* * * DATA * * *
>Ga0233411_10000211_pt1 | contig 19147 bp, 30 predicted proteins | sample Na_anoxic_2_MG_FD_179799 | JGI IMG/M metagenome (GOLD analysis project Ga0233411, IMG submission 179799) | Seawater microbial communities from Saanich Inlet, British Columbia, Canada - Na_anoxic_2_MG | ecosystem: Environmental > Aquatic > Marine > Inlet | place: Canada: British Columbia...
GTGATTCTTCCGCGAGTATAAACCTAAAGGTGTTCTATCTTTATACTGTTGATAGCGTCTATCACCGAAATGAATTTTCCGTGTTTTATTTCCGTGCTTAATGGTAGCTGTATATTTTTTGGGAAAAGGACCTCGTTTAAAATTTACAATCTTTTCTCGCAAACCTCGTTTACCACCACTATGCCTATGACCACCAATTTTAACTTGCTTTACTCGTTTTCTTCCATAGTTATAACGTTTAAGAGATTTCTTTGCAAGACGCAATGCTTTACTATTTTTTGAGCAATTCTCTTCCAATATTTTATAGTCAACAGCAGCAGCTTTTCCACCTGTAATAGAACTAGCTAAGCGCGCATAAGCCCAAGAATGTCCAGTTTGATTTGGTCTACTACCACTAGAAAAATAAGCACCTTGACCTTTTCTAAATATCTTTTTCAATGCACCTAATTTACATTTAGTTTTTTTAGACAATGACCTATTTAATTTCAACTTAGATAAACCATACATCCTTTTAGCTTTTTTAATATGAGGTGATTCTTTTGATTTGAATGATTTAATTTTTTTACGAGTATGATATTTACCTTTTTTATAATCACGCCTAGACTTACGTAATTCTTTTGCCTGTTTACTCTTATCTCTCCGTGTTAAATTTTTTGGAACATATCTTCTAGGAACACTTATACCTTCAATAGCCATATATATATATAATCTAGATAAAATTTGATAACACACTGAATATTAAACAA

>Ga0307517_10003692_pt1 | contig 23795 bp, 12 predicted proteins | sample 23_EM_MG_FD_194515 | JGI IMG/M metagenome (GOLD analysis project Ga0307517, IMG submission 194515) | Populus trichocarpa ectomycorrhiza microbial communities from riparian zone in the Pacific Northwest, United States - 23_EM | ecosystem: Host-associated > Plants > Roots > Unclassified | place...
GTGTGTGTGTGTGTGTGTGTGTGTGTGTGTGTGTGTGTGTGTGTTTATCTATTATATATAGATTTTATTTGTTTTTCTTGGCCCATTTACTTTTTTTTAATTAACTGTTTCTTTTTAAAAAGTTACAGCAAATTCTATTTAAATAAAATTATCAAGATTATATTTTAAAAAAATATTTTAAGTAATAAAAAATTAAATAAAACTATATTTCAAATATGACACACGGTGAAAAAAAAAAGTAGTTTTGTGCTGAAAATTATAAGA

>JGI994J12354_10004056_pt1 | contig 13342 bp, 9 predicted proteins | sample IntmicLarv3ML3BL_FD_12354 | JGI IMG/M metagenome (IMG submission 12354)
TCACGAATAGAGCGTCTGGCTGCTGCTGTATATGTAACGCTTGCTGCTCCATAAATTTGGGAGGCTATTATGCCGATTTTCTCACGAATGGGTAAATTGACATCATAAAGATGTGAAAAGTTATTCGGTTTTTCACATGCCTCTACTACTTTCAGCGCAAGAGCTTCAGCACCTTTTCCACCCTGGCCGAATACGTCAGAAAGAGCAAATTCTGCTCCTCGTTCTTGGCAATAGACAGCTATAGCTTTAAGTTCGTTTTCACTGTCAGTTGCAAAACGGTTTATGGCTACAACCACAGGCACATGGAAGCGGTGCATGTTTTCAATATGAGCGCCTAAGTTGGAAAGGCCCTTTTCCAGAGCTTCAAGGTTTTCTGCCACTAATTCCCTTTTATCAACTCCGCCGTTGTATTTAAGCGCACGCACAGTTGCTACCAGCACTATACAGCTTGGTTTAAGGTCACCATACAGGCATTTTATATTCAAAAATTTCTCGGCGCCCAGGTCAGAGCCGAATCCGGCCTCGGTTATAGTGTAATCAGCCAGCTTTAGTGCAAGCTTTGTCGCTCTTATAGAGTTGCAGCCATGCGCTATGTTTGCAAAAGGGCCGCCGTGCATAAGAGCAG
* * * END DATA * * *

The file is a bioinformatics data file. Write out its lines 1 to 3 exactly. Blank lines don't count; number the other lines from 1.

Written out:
>Ga0233411_10000211_pt1 | contig 19147 bp, 30 predicted proteins | sample Na_anoxic_2_MG_FD_179799 | JGI IMG/M metagenome (GOLD analysis project Ga0233411, IMG submission 179799) | Seawater microbial communities from Saanich Inlet, British Columbia, Canada - Na_anoxic_2_MG | ecosystem: Environmental > Aquatic > Marine > Inlet | place: Canada: British Columbia...
GTGATTCTTCCGCGAGTATAAACCTAAAGGTGTTCTATCTTTATACTGTTGATAGCGTCTATCACCGAAATGAATTTTCCGTGTTTTATTTCCGTGCTTAATGGTAGCTGTATATTTTTTGGGAAAAGGACCTCGTTTAAAATTTACAATCTTTTCTCGCAAACCTCGTTTACCACCACTATGCCTATGACCACCAATTTTAACTTGCTTTACTCGTTTTCTTCCATAGTTATAACGTTTAAGAGATTTCTTTGCAAGACGCAATGCTTTACTATTTTTTGAGCAATTCTCTTCCAATATTTTATAGTCAACAGCAGCAGCTTTTCCACCTGTAATAGAACTAGCTAAGCGCGCATAAGCCCAAGAATGTCCAGTTTGATTTGGTCTACTACCACTAGAAAAATAAGCACCTTGACCTTTTCTAAATATCTTTTTCAATGCACCTAATTTACATTTAGTTTTTTTAGACAATGACCTATTTAATTTCAACTTAGATAAACCATACATCCTTTTAGCTTTTTTAATATGAGGTGATTCTTTTGATTTGAATGATTTAATTTTTTTACGAGTATGATATTTACCTTTTTTATAATCACGCCTAGACTTACGTAATTCTTTTGCCTGTTTACTCTTATCTCTCCGTGTTAAATTTTTTGGAACATATCTTCTAGGAACACTTATACCTTCAATAGCCATATATATATATAATCTAGATAAAATTTGATAACACACTGAATATTAAACAA

>Ga0307517_10003692_pt1 | contig 23795 bp, 12 predicted proteins | sample 23_EM_MG_FD_194515 | JGI IMG/M metagenome (GOLD analysis project Ga0307517, IMG submission 194515) | Populus trichocarpa ectomycorrhiza microbial communities from riparian zone in the Pacific Northwest, United States - 23_EM | ecosystem: Host-associated > Plants > Roots > Unclassified | place...